I’ve had the good fortune to spend time with Bob and discuss some of the challenges we are all faced with, and try to answer some of the big questions; How do we get the facts out there? How do we educate the prescribers, the providers, the service users and their family members about the truth so that we can all make “informed decisions” that are based on fact, rather than myth? Most importantly, how do we guide people to make decisions that will “do no harm”?

In 2011 Whitaker was thrilled when he was invited to speak to a diverse group of people who had read his book, Anatomy of an Epidemic. They had come together, inspired and fired up; they wanted to do something about what he was reporting, and thus the Foundation for Excellence in Mental Health Care was born.  You can read about this historical event here.

We continue to discuss the many and various ways to tackle this daunting but necessary task.  We host symposia and debate the latest scientific evidence. We fund unbiased research (i.e; no commercial, that is, pharmaceutical interests) and implement pilot programs that de-emphasize medication, instead and implement psycho-social models wherein people feel heard and have mutual relationships, and are able to seek affordable help when needed.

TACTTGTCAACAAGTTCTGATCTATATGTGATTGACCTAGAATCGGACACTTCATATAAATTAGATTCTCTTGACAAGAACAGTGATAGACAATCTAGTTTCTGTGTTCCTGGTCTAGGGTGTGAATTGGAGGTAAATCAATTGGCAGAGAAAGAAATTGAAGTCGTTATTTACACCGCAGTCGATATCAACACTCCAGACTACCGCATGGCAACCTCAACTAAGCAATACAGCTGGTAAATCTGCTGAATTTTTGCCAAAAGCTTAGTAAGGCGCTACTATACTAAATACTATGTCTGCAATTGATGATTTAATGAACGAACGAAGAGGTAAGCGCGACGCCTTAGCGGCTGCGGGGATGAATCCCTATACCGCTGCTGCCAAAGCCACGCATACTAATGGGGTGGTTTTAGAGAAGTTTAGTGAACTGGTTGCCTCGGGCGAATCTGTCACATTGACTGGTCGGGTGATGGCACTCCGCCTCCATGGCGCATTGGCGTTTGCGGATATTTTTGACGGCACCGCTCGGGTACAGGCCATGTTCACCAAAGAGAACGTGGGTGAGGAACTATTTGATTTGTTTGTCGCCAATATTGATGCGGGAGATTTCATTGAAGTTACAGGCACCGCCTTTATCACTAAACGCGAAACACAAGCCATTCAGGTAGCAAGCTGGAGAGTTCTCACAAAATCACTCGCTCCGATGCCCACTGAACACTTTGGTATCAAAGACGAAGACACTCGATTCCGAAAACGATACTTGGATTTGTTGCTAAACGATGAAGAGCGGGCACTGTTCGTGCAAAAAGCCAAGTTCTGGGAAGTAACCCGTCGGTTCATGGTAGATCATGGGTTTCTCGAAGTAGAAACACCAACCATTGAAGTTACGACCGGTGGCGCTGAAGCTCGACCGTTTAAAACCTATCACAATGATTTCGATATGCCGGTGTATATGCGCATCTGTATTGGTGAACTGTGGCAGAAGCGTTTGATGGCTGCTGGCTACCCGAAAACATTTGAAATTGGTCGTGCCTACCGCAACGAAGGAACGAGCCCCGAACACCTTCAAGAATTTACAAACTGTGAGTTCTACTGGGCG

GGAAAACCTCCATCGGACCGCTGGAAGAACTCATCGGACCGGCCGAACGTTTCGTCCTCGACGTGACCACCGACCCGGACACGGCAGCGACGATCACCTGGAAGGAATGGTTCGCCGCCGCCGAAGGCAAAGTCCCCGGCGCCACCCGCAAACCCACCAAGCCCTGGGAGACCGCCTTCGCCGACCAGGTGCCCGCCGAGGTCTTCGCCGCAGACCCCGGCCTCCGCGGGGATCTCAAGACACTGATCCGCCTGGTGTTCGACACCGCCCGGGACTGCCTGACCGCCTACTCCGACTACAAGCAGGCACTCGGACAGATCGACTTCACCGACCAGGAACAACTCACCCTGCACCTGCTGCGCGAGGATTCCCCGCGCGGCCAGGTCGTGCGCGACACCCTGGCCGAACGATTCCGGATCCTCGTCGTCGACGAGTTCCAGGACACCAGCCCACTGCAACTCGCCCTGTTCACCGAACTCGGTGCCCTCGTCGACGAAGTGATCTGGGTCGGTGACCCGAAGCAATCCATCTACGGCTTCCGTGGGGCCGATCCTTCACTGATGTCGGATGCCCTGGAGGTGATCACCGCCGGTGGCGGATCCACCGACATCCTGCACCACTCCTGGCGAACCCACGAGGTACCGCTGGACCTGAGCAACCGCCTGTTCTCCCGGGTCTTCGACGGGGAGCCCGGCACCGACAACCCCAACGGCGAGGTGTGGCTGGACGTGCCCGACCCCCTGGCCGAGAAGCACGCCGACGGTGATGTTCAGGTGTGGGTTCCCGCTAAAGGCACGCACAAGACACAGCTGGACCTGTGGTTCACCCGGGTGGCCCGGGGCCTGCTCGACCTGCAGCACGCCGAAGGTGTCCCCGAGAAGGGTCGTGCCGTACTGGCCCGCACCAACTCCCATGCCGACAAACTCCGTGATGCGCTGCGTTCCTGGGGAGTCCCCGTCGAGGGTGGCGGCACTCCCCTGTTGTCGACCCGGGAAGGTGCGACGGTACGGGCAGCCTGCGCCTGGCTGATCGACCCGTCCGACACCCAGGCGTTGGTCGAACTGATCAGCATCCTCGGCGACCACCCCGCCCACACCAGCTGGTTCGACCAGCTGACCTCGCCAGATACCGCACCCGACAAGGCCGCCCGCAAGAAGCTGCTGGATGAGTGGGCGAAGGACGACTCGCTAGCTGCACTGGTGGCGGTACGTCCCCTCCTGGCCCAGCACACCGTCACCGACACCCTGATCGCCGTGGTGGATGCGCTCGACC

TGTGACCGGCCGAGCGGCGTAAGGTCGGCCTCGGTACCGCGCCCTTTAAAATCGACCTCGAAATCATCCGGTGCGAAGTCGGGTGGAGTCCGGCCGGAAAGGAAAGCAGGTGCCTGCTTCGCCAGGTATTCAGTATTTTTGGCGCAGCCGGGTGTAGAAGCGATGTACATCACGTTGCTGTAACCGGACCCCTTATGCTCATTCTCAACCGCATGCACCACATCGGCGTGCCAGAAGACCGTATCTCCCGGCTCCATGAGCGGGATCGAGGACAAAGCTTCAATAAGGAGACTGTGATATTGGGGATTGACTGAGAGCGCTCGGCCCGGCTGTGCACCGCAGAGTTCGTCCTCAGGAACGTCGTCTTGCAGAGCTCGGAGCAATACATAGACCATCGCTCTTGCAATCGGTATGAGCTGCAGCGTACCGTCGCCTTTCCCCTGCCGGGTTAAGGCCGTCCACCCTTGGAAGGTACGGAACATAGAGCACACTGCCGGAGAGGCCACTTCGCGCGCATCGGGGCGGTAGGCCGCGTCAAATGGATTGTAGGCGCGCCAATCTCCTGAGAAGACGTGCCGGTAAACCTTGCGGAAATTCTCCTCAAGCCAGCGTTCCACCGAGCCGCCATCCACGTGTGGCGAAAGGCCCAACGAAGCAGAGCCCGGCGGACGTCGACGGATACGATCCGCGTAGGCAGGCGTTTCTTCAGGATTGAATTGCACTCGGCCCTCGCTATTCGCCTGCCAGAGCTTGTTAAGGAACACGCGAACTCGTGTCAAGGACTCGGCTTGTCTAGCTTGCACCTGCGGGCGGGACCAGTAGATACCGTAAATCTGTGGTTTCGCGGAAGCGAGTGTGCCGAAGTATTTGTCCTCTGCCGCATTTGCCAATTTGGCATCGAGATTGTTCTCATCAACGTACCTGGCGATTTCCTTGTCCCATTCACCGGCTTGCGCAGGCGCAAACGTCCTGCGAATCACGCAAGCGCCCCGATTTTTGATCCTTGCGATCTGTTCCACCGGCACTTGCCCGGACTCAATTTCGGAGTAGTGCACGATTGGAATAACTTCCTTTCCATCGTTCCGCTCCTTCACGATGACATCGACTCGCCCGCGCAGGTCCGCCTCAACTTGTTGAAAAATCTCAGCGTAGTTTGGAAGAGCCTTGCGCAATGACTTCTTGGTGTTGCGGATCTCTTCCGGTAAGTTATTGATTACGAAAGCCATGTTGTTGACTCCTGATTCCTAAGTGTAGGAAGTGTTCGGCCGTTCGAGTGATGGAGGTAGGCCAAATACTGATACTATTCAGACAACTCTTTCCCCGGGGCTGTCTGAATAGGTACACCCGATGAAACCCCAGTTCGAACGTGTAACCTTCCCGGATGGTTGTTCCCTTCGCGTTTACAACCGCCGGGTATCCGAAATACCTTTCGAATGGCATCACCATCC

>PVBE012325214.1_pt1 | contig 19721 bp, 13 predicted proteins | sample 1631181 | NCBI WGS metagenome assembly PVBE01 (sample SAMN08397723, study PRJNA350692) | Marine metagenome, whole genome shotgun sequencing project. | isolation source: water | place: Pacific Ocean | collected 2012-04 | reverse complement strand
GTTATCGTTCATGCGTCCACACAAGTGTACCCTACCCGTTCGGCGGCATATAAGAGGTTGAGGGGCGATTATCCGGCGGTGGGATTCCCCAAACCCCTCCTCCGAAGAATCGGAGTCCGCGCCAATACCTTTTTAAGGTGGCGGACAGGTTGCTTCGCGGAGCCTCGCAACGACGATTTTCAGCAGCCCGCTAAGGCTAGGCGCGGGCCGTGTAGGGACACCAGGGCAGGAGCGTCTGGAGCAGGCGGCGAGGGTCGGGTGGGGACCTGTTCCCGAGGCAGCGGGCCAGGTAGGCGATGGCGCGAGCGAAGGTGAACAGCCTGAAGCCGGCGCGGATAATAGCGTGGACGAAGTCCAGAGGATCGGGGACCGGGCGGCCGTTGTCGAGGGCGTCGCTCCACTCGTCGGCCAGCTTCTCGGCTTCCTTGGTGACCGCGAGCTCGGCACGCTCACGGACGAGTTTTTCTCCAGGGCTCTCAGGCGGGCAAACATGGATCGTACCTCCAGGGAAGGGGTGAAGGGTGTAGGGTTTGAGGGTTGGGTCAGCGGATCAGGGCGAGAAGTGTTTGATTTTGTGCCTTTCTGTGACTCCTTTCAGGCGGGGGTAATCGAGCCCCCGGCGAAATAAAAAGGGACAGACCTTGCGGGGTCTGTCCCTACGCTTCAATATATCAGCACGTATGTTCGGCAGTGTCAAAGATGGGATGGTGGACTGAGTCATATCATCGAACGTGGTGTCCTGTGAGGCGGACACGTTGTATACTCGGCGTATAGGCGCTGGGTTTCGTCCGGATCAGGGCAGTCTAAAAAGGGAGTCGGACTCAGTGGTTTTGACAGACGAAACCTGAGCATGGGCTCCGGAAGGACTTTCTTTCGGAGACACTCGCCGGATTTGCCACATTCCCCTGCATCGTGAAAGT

What Bob didn’t mention in his Jan 27th blog is the work being done today at FEMHC that embraces Whitaker’s reviews of the scientific literature in the mental health field, and points us in directions that the mainstream establishment continues to ignore.

Our position is that these medications should only be used at a minimum – and only if deemed necessary by the individual – and then reduced and taken off completely as soon as possible.  Whitaker and others refer to this as “selective use.”  However, the definition of “selective” and “minimum” remain open to a wide range of interpretation, depending on one’s theoretical perspective.